. That’s how long he had to prepare for “The Golden Boy,” Austin Arnett, in his UFC debut.
“It was literally right after the fight ended,” he says. “One of the commission guys that I guess works with the UFC from Arizona came up and was like, ‘Hey, they want you next week in North Carolina.’ We were like, okay, went home and packed our bags again. It was fast.”
Sandhagen didn’t grow up obsessing over the fight game, and he didn’t constantly get into scraps in school. When he attended Smoky Hill High School in Aurora, he was, of all things, a basketball player. More specifically, he switched between playing point guard and shooting guard, using finesse and spatial awareness to excel on the court. (“I think [basketball] helps with the footwork and the agility aspect of striking,” he says). He boxed a little bit here and there, and took some taekwondo courses, but it wasn’t until he was 17 that he began looking in the direction of combat sports in earnest.
At first it was kickboxing, a sport he discovered he was good at very quickly through the amateur ranks. By the time he was 18, he won the Colorado Championship. By the time he was 20, he won the WKA North American Championship, and by 22, the WKA world title. It was after that that he began to segue into mixed martial arts full-time. He’s been with his coaches at the Elevation Fight Team for years — a core group comprised of Eliot Marshall, Christian Allen, Dave Zabriskie, Vinnie Lopez and Cody Donovan — and has been slowly building into a contender behind closed doors. “Once we split away from Muscle Pharm, our team got a lot smaller when T.J. [Dillashaw] left, and we had that little break from Muscle Pharm,” he says. “I like it so much more. We don’t have really huge names popping in and out of the gym like we kind of had when Matt Brown and T.J. were training out with us, but I think it’s better.
“The comparison I use is, it’s like when you’re in college and you’re taking a class, you don’t want to take the class that’s in a huge auditorium. You want to be in the class with 20-30 people, where all the of the students know each other and they can actually work with the teacher. That’s what I feel like we’ve been able to build.”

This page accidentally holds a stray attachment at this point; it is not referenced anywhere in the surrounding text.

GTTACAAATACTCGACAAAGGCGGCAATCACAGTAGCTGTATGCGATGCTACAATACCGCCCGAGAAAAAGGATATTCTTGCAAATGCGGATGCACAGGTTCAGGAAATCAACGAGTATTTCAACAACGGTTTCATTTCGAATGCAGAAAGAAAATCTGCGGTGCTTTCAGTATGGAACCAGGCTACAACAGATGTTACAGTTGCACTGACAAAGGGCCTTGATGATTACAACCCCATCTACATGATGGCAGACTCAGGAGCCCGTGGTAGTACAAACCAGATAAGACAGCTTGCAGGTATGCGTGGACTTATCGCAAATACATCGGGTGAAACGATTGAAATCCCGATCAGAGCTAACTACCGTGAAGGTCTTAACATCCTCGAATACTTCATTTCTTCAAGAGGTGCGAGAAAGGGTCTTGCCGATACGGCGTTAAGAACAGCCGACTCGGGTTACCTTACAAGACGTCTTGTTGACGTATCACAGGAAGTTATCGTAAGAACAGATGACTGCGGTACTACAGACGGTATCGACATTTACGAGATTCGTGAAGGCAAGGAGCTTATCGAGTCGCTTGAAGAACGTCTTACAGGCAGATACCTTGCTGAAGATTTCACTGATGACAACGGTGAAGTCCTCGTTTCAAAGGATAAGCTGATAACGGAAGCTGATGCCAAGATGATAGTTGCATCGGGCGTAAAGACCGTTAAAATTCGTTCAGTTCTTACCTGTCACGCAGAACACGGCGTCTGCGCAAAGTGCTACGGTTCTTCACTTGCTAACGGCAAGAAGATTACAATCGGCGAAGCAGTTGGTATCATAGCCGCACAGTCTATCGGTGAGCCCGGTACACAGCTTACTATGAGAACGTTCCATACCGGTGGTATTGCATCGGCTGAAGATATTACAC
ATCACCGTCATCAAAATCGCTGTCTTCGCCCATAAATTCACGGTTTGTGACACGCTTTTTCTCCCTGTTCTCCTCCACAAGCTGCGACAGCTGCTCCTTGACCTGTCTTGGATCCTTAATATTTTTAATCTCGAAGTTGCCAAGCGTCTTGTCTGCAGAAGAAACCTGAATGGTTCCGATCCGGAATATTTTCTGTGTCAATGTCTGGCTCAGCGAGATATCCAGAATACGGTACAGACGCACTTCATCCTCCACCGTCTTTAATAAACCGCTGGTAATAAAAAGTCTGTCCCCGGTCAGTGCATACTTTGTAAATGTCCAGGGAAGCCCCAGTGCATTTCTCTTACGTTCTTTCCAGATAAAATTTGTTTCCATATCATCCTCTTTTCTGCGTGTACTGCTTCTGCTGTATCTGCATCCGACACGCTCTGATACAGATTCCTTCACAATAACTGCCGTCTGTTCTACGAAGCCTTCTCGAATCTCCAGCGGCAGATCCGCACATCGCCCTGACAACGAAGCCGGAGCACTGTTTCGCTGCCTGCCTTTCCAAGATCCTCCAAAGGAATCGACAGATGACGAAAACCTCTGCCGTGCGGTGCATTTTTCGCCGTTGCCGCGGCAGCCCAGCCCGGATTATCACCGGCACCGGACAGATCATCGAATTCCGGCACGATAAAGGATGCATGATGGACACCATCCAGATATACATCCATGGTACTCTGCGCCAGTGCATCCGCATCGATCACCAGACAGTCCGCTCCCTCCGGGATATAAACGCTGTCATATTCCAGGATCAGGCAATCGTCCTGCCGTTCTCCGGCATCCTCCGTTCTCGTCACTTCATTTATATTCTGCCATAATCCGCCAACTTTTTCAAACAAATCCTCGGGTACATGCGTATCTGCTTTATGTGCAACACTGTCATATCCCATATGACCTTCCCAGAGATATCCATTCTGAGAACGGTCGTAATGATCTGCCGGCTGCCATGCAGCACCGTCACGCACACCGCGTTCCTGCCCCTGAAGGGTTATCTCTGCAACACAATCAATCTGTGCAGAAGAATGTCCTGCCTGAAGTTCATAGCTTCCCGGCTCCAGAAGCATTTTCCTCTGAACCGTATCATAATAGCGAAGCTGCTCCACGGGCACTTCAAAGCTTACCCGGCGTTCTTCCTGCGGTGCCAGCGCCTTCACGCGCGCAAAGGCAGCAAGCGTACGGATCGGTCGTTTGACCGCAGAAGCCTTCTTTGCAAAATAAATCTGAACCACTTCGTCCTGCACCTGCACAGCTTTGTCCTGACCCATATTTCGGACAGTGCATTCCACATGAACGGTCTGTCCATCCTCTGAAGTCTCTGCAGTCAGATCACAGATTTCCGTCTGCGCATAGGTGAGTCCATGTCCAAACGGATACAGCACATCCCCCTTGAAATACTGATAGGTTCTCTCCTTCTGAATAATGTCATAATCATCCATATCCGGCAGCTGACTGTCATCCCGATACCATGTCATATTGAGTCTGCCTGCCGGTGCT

Sandhagen also likes that the Elevation Fight Team focuses on the mind as much as they do fight strategy and physical training. “We try to conquer the mind and be good people on top of that,” he says. “Honestly man, conquering the mind — as cheesy as it sounds — it’s really 90 percent of the sport.”
So how far can Sandhagen go in this sport? Saturday night’s fight with Lineker is a big test, but it’s one he feels more than equipped to deal with. A win catapults him into the rarified air of contenders at bantamweight. There’s a big picture in play, too. If he has it his way, he’s going to be like a phoenix shooting through the UFC. Get in, get rich, get out, and leave nothing but a bleeding heart.
“I definitely want as many fights as I can, if I could get three more this year I’d love to do that,” he says. “I mean, that’s how you get all the attention anyways, look at Israel [Adesanya]. That’s how I see the rest of the year.
“It seems the UFC wants me to fight as soon as I can every single time. That’s what I’m here to do. I don’t really want to have a very long career. I want to get in, do my work, have as many fights as I can in the next four or five years, make all the money that I can, and then get out.”